The Hightower Report
Tastes Like Profit; and Toiling on Wall Street
Tastes Like Profit
Let's talk chicken.
I don't mean clucking and cocka-doodle-dooing, but the power of the bird. Most people hear the word "chicken" and immediately think: "Dinner!" Some commercial interests in Georgia, however, think: "Money!" So, they've launched a campaign to put the common fryer on the top roost of the bird kingdom by having it declared the state bird of Georgia.
But wait – there's already a state bird: the brown thrasher. No problem, says Chris Cunningham, the chief champion of the chicken campaign – we'll just get the Legislature to dethrone that little thrasher and enthrone our money bird. Cunningham, who owns a chain of restaurants specializing in (what else?) fried chicken, says that the thrasher is inedible, lazy, and migratory. Beside being pretty, he asks, "What's it ever done for the state of Georgia?"
Yeah, if you can't pluck a profit from a feathered creature, who needs it?
In contrast, Cunningham points out that the chicken is Georgia's cash cow (so to speak), with millions of the cooped-up cluckers generating some $18 billion a year for the state economy and providing about 47,000 poultry industry jobs. It's time for chickens to "get a little respect," Cunningham crows.
Well, chickens themselves probably don't think that a daily mass slaughter of their kin and kind is a show of much respect. And before we weep with gratitude about those chicken-plucking jobs, let's note that the overwhelming number of them are nonunion, no-benefit, short-term, nasty, and dangerous "jobettes" that don't come near providing a family wage or a middle-class opportunity for workers. Where's the respect in that?
Actually, I'm with Cunningham in seeing the nobility in common chickens. He points out that they are the "closest living relative to the Tyrannosaurus rex." But their nobility stems from their overall birdness – not from their chopped-up parts feeding the corporate profits of Big Chicken.
Toiling on Wall Street
Goldman Sachs recently announced that the work of its investment bankers in the past year was so fabulous that they were being given bonuses totaling more than $16 billion. This caused many workaday Americans to shake their heads in disbelief – not merely at the absurd sum, but also at the notion that these soft-hand financiers are engaged in productive "work."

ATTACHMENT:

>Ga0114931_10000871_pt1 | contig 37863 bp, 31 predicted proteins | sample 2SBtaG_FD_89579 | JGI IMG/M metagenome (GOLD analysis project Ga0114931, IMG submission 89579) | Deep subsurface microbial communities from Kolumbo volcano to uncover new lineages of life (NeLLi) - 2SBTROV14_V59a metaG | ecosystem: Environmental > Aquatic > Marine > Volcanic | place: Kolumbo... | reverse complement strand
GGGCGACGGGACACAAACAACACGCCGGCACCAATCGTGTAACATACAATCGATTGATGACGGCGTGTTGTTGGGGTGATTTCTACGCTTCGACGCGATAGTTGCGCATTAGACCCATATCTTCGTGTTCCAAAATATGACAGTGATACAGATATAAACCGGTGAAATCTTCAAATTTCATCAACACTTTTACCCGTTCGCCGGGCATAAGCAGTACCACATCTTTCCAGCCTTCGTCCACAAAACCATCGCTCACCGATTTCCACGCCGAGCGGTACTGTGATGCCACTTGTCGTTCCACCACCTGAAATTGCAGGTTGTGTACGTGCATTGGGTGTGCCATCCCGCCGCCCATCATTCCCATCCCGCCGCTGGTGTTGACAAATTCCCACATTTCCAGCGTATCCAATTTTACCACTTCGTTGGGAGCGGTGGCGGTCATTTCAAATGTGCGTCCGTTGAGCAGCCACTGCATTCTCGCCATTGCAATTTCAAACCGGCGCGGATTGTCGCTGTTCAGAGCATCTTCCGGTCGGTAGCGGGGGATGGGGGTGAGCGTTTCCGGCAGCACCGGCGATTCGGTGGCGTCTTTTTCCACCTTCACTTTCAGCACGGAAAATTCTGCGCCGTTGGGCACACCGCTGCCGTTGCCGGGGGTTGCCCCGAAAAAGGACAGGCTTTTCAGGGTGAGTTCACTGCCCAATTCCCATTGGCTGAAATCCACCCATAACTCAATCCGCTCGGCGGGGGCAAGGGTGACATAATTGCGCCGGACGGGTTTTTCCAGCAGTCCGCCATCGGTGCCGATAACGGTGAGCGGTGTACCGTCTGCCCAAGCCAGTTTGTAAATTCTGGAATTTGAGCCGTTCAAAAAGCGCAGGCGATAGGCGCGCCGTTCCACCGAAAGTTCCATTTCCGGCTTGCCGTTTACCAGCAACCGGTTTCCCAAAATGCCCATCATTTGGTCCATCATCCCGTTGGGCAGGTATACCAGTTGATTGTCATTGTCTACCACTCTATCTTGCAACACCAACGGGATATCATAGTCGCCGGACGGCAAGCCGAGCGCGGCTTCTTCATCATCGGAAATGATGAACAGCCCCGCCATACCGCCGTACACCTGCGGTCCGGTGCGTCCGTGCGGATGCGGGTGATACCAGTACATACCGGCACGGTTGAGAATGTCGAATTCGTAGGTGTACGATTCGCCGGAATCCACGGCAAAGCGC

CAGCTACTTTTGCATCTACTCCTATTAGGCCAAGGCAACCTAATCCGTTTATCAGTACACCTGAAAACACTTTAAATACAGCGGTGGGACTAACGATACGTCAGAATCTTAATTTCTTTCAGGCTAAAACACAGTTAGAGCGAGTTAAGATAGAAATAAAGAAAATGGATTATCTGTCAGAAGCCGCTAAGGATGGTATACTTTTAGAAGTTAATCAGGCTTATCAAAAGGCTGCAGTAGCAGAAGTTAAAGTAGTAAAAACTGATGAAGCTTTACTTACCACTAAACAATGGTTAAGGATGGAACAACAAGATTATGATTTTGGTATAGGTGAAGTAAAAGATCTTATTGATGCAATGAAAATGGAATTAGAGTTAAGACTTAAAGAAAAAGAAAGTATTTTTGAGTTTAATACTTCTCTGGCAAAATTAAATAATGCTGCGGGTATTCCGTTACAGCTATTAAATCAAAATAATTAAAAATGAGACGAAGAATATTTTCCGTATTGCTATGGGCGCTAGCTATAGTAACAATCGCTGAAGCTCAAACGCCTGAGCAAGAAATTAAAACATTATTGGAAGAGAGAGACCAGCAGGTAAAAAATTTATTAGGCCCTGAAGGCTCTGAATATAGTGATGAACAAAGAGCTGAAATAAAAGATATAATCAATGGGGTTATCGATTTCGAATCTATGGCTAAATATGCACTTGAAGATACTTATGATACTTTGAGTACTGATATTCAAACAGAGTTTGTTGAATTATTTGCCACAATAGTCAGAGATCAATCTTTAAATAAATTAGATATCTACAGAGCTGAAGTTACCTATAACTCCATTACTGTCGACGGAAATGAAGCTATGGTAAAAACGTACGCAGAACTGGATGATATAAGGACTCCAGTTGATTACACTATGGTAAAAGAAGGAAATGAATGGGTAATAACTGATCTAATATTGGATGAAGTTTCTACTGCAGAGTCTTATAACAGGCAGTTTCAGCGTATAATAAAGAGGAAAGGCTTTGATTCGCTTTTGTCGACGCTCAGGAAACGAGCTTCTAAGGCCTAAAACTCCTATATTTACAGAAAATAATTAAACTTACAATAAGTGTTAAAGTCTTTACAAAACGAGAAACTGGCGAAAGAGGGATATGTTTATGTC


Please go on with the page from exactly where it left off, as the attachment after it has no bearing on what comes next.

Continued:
What do Wall Street's narcissistic casino dealers actually do? What do they produce for the good of society? Well, for one sterling example, check out a product they manufactured last year, called the iTraxx SovX. No home should be without one!
No, it's not a slick new smart phone. The iTraxx SovX – created by a consortium of Goldman Sachs, JPMorgan Chase, and a dozen other Wall Street powers – is a "sovereign credit derivative index." A what? It's a computerized trading scheme that allows wealthy speculators to buy "credit default swaps" on troubled European economies. Huh?
OK, in plain language: The iTraxx is a tip sheet for global gamblers. In particular, it lets banks and hedge funds lay down big money on a wager that the Greek economy is going to collapse. In other words, if the Greek people suffer, Champagne corks will pop on Wall Street because high-rolling speculators there will have won their bet.
What a terrific product!
By the way, the Greek economy is now teetering on the brink of broke because Goldman Sachs' financial fabricators invented another profiteering scheme a decade ago that allowed Greek leaders to hide the true depth of their country's financial trouble. Goldman pocketed $300 million on that sorry deal, and now it will rake in more by betting against the economy it helped dynamite.
So, while honest work might be virtuous, Goldman's financial flimflammery pays better.
Jim Hightower, Fri., Feb. 1, 2013
Jim Hightower, Fri., Aug. 10, 2012
Jim Hightower, Fri., June 10, 2011
Jim Hightower, Fri., May 13, 2011
Jim Hightower, Fri., Dec. 17, 2010
Jim Hightower, Fri., May 24, 2013
Jim Hightower, Fri., May 17, 2013
Jim Hightower, Fri., May 10, 2013
Jim Hightower, Fri., May 3, 2013
Jim Hightower, Fri., April 26, 2013
at The Belmont
2013 Lambda Literary Awards/Reading at BookWoman
Husbands at The Marchesa Hall & Theatre
Film Review Misses Mark Please make a note not to print any more movie reviews of big action movies by Kimberley Jones. She gets ...
What's the Big Deal? I'm baffled by this obsession with Mueller. I drove through it out of curiosity and it's a suburban nightmare that ...
No Mystery in School Bond Failures How out of touch has the Chronicle become with the voting populace of this city? From the article “Bonds: Death ...
Program Is Vital Resource I am responding to your article on ACCESS News, the program by and for the deaf and hard-of-hearing community. The ...
Finding Rail Route Complicated Michael King, in “The Reading Railroad”, while making valuable points, seems to state that finding an initial route for urban ...
- Follow us@AustinChronicle